Army of the Dead Movie Review: Dinner Theater for Our Different Times
Army of the Dead Movie Review: Looking at the epidemic prevailing outside, and we are the ‘zombies’ who have been sequestered, Jack Snyder is doing the actual mimicry on the film reel.
A zombie tiger with one eye out. A zombie king, whose headgear and cape would not look out of place at the Colosseum, would lead all of his obedient zombie army. Then, there are always greedy humans, who are only looking out for themselves.
These are two broadly defined opposing groups that we find in director Zac Snyder, Army of the Dead’s latest offering, which streams on Netflix today.
The zombie-heist film has been in the making for years, and finally sees the light of day under Snyder’s expert direction.
The film takes us into a world where the zombie apocalypse is already upon us, and Murray has been wreaking havoc in and around Las Vegas for some time. Now, currently, they are indexed in Sin City and protected with iron grills and shipping containers.
There is a literal tick time bomb, as Vegas will be flattened with an atomic bomb to kill the remaining zombies and save mankind from the zombie apocalypse.
This is where the always greedy humans enter, as there is a large treasure to be saved from a locked vault in one of Sin City’s many casinos.
A hastily put together group of mercenaries break out of the woodwork, led by Scott Ward (Dave Butista) – who saved the Secretary of Defense from a zombie attack – and they just have to cross the deserted area, billions.
Access security to the dollar, and proceed from the roof in a chopper, soon. Simple, easy, no rocket science. right. Alas. We get an emotional curve ball as Geeta (Huma Qureshi) and Scott’s daughter Ella Ward, and all plans fail.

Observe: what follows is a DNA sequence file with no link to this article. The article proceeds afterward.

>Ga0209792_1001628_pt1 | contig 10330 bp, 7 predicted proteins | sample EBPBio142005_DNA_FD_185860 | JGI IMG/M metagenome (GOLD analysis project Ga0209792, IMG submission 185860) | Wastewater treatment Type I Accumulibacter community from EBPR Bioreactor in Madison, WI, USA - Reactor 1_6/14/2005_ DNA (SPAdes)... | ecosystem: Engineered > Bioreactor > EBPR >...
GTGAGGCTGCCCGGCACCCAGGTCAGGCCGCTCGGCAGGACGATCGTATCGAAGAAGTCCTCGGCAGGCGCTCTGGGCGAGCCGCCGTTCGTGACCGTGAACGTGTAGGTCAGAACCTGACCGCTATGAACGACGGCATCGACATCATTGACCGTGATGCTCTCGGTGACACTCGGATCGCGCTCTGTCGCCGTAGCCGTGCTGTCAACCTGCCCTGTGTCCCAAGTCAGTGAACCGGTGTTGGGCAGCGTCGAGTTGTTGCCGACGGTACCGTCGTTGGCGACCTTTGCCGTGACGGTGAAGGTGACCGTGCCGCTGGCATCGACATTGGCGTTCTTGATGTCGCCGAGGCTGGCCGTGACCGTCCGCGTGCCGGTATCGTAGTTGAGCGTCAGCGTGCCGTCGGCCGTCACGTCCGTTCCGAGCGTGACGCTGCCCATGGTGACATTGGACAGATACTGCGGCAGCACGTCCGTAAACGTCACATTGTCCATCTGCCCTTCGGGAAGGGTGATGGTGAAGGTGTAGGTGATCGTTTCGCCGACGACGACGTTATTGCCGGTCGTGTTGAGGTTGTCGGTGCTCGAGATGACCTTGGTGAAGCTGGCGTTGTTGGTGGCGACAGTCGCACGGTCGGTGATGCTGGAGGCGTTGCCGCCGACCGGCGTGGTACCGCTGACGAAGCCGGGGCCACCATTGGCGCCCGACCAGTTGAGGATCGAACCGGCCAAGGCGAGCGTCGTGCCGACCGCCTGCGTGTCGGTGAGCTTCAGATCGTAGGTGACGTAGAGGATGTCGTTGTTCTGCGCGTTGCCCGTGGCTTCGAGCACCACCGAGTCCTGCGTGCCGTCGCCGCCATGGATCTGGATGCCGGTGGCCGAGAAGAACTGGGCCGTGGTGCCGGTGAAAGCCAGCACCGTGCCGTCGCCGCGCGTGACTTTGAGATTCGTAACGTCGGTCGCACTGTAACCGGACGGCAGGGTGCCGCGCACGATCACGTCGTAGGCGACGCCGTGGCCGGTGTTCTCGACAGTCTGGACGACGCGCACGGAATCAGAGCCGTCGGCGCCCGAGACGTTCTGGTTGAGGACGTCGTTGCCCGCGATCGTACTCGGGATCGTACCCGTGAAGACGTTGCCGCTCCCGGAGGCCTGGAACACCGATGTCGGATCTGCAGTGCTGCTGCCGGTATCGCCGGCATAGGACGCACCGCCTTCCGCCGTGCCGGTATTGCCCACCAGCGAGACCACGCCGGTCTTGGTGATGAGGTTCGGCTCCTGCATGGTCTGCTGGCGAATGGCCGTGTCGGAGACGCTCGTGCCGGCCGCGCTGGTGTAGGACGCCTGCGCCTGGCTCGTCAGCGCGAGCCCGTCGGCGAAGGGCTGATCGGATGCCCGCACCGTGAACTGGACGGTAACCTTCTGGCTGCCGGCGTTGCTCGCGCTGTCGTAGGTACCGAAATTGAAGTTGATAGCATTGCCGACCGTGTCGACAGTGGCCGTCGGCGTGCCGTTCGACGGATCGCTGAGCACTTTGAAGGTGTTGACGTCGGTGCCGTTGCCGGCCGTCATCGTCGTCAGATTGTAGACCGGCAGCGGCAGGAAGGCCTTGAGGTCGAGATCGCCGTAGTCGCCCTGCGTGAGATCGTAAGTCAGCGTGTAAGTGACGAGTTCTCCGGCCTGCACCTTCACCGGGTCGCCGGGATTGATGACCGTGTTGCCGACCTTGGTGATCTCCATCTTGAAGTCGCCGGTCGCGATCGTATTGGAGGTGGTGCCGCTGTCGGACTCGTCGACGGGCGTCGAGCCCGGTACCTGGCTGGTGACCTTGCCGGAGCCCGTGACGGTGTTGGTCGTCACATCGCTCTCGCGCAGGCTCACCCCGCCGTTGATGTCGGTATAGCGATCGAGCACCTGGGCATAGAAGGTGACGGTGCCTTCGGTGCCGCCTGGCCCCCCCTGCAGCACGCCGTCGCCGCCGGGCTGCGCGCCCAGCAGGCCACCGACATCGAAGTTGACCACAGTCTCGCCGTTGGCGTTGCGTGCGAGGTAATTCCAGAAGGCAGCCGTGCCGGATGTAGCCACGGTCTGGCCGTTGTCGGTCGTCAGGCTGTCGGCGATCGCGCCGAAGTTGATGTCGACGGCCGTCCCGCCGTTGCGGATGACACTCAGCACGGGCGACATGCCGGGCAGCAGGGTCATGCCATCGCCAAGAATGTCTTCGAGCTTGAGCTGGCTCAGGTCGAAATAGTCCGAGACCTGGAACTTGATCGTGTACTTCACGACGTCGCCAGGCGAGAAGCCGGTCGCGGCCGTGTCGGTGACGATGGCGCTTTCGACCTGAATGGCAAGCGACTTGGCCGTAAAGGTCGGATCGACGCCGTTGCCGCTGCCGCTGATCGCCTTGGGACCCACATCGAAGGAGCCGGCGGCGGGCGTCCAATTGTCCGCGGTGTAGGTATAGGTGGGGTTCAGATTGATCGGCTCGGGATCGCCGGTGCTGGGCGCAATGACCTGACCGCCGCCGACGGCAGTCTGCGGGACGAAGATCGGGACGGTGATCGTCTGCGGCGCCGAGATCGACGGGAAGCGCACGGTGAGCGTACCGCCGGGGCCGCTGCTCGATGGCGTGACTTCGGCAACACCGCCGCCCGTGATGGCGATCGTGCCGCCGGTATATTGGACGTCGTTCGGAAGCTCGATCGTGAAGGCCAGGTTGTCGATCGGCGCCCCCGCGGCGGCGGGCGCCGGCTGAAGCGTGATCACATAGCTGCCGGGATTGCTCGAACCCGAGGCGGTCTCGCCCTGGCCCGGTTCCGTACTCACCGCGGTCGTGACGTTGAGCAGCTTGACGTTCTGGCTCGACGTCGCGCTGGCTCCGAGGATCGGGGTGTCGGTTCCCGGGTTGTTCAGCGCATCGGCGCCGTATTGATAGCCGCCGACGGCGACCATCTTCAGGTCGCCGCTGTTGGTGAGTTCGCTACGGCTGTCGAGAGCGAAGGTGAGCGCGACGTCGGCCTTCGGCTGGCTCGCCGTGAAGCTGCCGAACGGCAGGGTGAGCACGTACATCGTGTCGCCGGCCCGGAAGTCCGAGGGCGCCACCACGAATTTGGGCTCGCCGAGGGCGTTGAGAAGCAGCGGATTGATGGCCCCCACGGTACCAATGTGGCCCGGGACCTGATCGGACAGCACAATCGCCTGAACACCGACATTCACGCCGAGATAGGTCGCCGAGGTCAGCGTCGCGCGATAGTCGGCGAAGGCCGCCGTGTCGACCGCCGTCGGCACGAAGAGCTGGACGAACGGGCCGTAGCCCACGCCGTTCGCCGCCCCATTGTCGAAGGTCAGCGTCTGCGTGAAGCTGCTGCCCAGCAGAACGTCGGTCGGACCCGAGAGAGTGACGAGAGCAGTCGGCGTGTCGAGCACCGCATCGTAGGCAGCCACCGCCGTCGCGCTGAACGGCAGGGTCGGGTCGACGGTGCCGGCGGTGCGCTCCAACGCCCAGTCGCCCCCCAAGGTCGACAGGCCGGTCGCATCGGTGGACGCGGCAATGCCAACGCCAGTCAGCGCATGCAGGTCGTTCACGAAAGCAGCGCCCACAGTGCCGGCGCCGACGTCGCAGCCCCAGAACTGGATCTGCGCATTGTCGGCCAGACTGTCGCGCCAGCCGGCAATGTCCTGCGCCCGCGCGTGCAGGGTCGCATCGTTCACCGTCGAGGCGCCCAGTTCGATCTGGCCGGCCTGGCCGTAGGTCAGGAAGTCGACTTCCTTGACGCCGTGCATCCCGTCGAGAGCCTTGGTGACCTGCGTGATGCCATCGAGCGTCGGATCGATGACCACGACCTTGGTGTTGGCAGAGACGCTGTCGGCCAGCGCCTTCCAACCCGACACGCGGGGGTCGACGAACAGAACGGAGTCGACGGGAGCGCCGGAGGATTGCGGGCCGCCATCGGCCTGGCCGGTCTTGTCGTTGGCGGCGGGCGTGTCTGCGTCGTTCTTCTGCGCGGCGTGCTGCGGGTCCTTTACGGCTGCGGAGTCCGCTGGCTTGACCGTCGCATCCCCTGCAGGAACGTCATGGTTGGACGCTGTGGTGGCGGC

From the tenth second of the film there is a major feeling of fear and fear, and it increases with each passing minute. But what is the feeling of a zombie without a nervous, monotonous, clingy feeling? Added to this is the ‘Heist’ filter which Snyder has tried to use to good effect.
The trick is to use specific genres and tropes, since enough content is available, the audience will either get your reference right away, or it will take the joke on its head. Remember that we have The Walking Dead going on for 10 seasons, making the corpse a domestic phenomenon.
The same goes for the theft formula. Ocean’s 11, 12, 13 and now Ocean’s 8, and Money Heist on Netflix, have all given global audiences a substantial taste of what a good robbery looks like.The popularity of Money Heist is unprecedented, we also have the ‘Dhol Tasha’ version of Bela Siao! The funniest part of a robbery film or show is the planning and recruiting of the ‘Motley Crue’, each of whom will have their own specific set of skills, each important to pull off the robbery smoothly.
In the army of the dead the process is done very quickly, and the plan and anticipation of successfully pulling off a final robbery, well, we never really experience it. For the dead bit, there is enough violence, blood, gore, and brains to satisfy the zombie quotient.
We see that people are bleeding, dying, and the general feeling of foreboding never leaves us. The gray, foggy views of Las Vegas that we see in the film are in contrast to the normally shiny, shiny, disco-light-influenced one we usually associate with Sin City. The film is smaller than the rest of Snyder’s cast, is nothing on the scale of the Justice League, and yet it feels quite big.
The film is the perfect ‘dinner theater’, using Snyder’s own words. The goofy violence, the endless gore, which we all guess is what we call a ‘zombie film’, is all on point. Looking at the epidemic that is spreading outside, and we are the ‘corpses’ that have been indexed, the film is mimicking real on the reel.
The film could not have come at a better time than this, with its mind-numbing attitude and influence. Check it out for sheer entertainment, VFX, and a great soundtrack, taken from Snyder’s own master playlist.